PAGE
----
Overcoming one’s deficiencies is a powerful motivation for reading. Learning about a new topic, supplementing an existing skill, or sharing in the experiences of great men and women are similar enticements for investing the time and money it takes to read a book. This common appeal often leads publishers and authors to promise too much. Notwithstanding the subtitle, Reading People is an unassuming and fair-minded treatment of personality.
One of my greatest weaknesses is being mindful of the personalities around me. I tend to value logic over feelings (as a Rational) and I, therefore, function out of the assumption that your personality is irrelevant to a given decision or situation. As someone aspiring to Christian ministry, I welcomed this book as a helpful corrective to my own stoicism. I was not disappointed. The book is filled with biographical illustrations demonstrating the relational payoff of considering personality types in relationships. Anne Bogel writes in an engaging and witty style that appeals to both a male and a female audience.
The applications of personality are manifold: self-understanding, marriage, work, and ministry, parenting. The book provides a tool belt of understanding that I could put into practice immediately. The most helpful chapter covered “highly-sensitive people.” Highly sensitive persons (HSP) are not those who take offense easily as one might expect, but it refers to those who are physiologically moresensitive to various stimuli: noise, emotional stimuli,stress, sights, sounds. This chapter was helpful because I am married to an HSP and am probably the antithesis of an HSP. My pastor put it as “emotionally stunted.” I very clearly do not have a golden personality. But understanding my spouse’s sensitivity allows me to more fully empathize with her responses to various situations.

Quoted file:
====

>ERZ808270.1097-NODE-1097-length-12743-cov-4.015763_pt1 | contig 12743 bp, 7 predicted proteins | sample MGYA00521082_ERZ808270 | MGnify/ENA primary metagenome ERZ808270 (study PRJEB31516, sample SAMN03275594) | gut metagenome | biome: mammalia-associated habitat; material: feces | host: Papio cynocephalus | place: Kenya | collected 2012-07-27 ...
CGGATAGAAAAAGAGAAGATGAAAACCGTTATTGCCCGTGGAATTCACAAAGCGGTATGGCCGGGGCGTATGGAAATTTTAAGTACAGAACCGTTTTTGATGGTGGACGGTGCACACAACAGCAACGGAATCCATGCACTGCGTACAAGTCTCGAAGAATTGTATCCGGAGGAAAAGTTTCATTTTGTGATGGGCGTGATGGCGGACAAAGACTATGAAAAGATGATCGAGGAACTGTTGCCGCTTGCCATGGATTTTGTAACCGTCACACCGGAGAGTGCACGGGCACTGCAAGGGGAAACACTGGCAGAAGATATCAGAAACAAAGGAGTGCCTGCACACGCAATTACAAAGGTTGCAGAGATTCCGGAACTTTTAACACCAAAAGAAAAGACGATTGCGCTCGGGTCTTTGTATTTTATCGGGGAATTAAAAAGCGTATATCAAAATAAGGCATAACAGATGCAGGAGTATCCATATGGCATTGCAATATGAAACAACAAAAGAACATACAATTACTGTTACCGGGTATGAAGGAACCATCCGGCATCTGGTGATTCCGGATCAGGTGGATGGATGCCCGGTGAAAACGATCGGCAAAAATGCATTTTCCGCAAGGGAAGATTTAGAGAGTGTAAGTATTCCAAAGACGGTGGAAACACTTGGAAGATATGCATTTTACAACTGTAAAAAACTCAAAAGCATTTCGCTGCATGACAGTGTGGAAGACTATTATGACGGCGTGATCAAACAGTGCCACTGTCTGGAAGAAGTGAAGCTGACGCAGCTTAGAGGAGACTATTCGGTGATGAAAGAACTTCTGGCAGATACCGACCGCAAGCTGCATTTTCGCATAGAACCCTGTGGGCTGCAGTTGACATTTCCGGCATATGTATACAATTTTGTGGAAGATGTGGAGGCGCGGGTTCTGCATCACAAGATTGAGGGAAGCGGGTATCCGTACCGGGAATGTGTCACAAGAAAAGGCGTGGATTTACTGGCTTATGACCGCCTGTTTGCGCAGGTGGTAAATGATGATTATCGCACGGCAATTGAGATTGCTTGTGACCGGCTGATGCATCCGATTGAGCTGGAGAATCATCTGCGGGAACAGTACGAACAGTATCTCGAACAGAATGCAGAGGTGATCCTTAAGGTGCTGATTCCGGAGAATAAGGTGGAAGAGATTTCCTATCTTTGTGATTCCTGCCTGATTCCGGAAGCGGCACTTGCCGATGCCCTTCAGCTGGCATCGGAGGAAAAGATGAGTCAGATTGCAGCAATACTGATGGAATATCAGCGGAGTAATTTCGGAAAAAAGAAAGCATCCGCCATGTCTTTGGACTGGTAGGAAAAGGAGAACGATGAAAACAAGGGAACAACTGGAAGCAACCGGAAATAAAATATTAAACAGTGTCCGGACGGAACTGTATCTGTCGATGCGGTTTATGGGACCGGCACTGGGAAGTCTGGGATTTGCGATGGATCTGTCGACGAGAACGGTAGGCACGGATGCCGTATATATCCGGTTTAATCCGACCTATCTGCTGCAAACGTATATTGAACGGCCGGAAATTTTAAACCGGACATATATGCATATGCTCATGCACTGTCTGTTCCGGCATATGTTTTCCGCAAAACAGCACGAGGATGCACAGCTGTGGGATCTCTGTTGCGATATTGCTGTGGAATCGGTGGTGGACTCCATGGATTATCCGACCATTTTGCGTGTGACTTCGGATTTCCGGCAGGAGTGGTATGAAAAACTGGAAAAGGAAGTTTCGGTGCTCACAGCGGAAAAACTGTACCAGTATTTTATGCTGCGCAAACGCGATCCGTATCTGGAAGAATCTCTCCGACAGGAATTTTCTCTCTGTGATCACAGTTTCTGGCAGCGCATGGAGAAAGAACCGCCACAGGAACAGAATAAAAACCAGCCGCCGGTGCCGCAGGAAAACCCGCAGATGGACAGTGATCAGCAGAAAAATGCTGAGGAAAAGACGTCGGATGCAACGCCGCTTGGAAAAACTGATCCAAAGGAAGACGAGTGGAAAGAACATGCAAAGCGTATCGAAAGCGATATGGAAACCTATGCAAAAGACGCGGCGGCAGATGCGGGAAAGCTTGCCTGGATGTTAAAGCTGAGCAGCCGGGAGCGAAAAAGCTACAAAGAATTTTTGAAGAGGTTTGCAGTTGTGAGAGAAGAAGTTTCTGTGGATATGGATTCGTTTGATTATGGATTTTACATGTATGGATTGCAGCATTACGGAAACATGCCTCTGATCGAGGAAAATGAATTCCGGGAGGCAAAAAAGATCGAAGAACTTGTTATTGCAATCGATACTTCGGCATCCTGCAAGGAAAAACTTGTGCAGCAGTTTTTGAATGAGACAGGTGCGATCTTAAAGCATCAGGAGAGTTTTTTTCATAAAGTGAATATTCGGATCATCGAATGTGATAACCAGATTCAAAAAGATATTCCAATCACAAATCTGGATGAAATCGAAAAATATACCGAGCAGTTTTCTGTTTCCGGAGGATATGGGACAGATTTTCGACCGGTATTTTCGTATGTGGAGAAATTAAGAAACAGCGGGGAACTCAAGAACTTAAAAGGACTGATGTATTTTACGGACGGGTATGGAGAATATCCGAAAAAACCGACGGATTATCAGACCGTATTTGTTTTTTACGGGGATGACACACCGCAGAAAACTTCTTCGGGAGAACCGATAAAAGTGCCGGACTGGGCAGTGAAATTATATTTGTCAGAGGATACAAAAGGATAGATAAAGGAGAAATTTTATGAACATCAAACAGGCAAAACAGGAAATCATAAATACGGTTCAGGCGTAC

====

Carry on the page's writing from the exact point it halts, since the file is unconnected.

Unlike many other books on personality, Bogel avoids the claim that every person can be immediately understood, assigned to a category, and treated with perfect results. Personalities are messy and complex. We are not guaranteed perfect results. However, accounting for personality is a major step toward fulfilling the Golden Rule of Christ.